“RFRA should be a shield for religious freedom—not a sword for discrimination,” said Ian Thompson, senior legislative representative at the ACLU. “But this administration has spent two years weaponizing religious liberty in its hostility against marginalized communities … It is now more important than ever for Congress to defend the American people from these attacks. The _Do No Harm Act_ represents a meaningful step toward protecting individuals from discrimination, denial of health care, and other harms.”
Members of the LGBTQ community and the vast subcultures within it are common targets of RFRA, making the passage of it a critical step to living safely in the US.
“In 2016, a federal judge ruled in favor of a Detroit, MI funeral home who fired a transgender employee specifically because of her gender identity,” Speckhardt said. “The decision relied on this manipulation of RFRA, stating that the legislation could be used as a defense in a sex discrimination claim under Title VIII. This is a warped interpretation of religious freedom, and one that the Do No Harm Act would have prevented. Cases like this one aren’t rare—and they’ll only worsen if RFRA isn’t corrected.”
Although RFRA was established to reinforce the right of religious minorities to practice their religion without persecution, some activists have contorted its intent to suit their anti-equality agenda, some argue.
“… Some anti-equality activists have distorted and manipulated the legislation to try and justify discrimination against others,” said Human Rights Campaign Government Affairs Director David Stacy. “The Do No Harm Act will preserve the core protections of RFRA while clarifying it cannot be used to violate essential non-discrimination protections, including for the LGBTQ community.”
Speckhardt stressed the urgency to pass the Do No Harm Act now.
“The longer we wait to restore the original purpose of RFRA, the longer that religious freedom and equality suffer,” he said. “Introducing the Do No Harm Act within the first few months of the new session of Congress is an important way for members of Congress to show that they not only care about religious freedom and opposing discrimination, but that it is a top priority.”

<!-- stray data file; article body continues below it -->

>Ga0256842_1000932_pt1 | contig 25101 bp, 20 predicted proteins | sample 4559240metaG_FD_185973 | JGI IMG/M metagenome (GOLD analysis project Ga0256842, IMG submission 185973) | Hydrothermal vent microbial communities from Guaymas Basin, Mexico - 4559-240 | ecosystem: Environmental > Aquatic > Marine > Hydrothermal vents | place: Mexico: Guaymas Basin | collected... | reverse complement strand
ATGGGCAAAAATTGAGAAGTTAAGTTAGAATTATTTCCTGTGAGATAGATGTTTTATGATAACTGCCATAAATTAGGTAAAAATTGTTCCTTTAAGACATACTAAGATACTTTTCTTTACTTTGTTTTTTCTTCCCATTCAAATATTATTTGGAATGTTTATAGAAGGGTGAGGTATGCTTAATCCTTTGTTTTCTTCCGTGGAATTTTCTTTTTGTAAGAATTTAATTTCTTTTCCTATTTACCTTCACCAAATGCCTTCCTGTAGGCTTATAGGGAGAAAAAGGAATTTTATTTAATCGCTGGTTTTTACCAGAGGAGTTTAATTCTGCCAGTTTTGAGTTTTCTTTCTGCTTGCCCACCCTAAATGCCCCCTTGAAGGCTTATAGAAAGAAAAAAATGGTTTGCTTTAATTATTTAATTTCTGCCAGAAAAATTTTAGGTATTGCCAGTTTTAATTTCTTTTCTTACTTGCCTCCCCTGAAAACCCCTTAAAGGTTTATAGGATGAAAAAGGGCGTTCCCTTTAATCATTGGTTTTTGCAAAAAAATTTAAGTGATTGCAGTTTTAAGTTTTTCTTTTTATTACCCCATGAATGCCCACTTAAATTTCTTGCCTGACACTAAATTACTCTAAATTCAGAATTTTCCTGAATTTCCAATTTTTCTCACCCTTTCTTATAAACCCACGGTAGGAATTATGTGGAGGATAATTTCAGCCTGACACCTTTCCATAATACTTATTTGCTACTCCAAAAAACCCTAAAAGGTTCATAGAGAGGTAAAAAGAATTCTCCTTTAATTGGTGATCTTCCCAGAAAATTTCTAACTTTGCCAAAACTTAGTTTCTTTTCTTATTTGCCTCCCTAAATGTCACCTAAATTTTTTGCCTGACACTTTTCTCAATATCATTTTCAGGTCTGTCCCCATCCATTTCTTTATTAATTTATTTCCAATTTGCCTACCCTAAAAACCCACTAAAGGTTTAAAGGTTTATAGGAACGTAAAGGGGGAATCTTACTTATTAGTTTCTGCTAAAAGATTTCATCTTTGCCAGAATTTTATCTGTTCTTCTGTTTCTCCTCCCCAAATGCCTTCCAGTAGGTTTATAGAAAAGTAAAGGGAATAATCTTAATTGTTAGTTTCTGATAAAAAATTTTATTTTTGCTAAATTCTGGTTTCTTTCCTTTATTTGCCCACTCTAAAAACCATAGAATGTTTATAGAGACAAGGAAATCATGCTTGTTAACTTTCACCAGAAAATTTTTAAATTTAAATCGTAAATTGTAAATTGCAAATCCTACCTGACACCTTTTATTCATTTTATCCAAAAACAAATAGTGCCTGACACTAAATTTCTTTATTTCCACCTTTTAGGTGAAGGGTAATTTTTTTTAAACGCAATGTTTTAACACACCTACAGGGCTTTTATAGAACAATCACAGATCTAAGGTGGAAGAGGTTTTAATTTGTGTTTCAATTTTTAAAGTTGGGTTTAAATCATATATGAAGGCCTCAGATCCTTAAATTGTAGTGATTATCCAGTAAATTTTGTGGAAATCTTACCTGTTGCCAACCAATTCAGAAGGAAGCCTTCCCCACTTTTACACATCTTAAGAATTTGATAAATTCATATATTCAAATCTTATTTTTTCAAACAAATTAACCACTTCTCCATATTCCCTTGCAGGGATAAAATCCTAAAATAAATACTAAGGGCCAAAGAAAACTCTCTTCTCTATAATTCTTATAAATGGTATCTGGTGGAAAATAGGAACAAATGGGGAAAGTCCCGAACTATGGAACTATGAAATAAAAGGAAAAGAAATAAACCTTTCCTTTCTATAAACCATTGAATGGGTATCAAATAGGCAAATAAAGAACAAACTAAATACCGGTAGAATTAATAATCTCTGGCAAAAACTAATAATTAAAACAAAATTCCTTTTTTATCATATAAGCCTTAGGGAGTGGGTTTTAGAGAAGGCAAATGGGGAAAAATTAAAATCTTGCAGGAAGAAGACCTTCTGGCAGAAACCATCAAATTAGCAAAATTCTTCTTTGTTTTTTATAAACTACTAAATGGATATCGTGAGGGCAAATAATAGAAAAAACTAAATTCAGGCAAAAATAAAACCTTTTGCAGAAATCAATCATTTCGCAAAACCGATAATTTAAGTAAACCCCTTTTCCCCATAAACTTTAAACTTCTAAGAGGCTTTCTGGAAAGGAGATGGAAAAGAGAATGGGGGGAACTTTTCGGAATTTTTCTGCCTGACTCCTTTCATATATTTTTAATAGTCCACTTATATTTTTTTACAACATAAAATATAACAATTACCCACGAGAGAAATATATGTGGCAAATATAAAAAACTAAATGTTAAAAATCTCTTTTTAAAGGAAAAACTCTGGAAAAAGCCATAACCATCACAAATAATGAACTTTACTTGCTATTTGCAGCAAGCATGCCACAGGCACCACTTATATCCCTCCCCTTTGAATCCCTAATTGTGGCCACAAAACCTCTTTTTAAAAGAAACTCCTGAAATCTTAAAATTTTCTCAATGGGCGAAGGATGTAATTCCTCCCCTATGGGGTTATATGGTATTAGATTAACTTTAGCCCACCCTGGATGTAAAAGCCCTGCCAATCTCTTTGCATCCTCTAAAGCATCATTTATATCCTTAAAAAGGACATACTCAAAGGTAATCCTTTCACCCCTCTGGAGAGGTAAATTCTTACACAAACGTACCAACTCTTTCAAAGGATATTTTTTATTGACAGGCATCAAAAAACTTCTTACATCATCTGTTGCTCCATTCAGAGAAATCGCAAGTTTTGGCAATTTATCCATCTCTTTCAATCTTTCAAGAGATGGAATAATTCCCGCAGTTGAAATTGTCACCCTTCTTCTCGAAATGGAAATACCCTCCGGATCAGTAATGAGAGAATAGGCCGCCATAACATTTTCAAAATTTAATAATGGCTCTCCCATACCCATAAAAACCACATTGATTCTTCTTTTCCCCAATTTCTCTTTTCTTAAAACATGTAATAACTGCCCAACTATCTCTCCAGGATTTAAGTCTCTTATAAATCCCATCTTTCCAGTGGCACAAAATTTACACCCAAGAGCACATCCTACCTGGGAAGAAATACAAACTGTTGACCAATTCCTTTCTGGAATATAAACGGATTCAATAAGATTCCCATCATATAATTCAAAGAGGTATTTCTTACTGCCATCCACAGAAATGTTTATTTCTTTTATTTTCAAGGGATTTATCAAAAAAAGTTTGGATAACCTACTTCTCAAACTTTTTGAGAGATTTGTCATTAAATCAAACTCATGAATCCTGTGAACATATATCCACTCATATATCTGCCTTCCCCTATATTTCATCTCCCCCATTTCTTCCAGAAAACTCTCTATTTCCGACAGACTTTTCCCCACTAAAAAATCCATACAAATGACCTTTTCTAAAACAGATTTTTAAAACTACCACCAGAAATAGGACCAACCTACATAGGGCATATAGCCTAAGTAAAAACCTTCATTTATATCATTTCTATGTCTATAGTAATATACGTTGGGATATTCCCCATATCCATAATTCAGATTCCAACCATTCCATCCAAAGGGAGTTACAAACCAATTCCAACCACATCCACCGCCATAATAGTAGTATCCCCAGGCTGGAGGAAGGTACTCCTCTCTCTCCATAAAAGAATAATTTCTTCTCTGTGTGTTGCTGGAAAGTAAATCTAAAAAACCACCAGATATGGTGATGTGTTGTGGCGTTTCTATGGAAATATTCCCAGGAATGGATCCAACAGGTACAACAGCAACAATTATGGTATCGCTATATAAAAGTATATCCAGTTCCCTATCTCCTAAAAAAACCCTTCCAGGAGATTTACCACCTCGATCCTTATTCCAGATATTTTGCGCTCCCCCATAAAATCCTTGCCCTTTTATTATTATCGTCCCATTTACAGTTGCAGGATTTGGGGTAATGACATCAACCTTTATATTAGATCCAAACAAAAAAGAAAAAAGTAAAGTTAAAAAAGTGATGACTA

And, at the core, it boils down to a basic concept.
“With the passage of the Do No Harm Act, RFRA would finally do what it was intended to do—protect the religious freedom of all Americans while also protecting our civil rights and liberties,” Speckhardt added.
The legislation has received support from the following advocacy and expert organizations: Abortion Care Network, Advocates for Youth, American Atheists, American Civil Liberties Union, American Humanist Association, American Psychological Association, Americans United for Separation of Church and State, Anti-Defamation League, Basic Rights Oregon, Bend the Arc Jewish Action, BiNet USA, Call To Action, Catholics for Choice, The Center for American Progress, Center For Black Equity, Center for Inquiry, Center for Reproductive Rights, DignityUSA, Disciples Center for Public Witness, Disciples Justice Action Network, Equal Partners in Faith, Equality California, Equality Federation, Family Equality Council, Feminist Majority, FORGE, Inc., Freedom for All Americans, Friends Committee on National Legislation, GLBTQ Legal Advocates & Defenders (GLAD), Global Justice Institute, Metropolitan Community Churches, GLSEN, Hindu American Foundation, Human Rights Campaign, Institute for Science and Human Values, Interfaith Alliance, Lambda Legal, The Leadership Conference on Civil and Human Rights, Legal Voice, LGBT Technology Partnership & Institute, Medical Students for Choice, Movement Advancement Project, Muslim Advocates, Muslims for Progressive Values, NAACP, NARAL Pro-Choice America, National Asian Pacific American Women’s Forum (NAPAWF), National Association of Social Workers, National Black Justice Coalition, National Center for Lesbian Rights, National Center for Transgender Equality, National Council of Jewish Women, National Employment Lawyers Association, National Gay & Lesbian Chamber of Commerce, National LGBTQ Task Force Action Fund, National Partnership for Women and Families, National Women’s Health Network, National Women’s Law Center, NEAT – National Equality Action Team, NMAC, Nurses for Sexual & Reproductive Health Organization, Out & Equal Workplace Advocates, OutServe-SLDN, Physicians for Reproductive Health, Planned Parenthood Federation of America, Presbyterian Church (U.S.A.), Pride at Work, Project Out, Religious Institute, Reproductive Health Access Project, Secular Coalition for America, Secular Policy Institute, Sexuality Information and Education Council of the U.S. (SIECUS), The Trevor Project, T’ruah: The Rabbinic Call for Human Rights, Unitarian Universalist Association, United Church of Christ, Justice and Witness Ministries, Uri L’Tzedek: Orthodox Social Justice, Whitman-Walker Health, Women’s Alliance for Theology, Ethics, and Ritual (WATER), and YATOM: The Jewish Foster & Adoption Network
[From A News Release]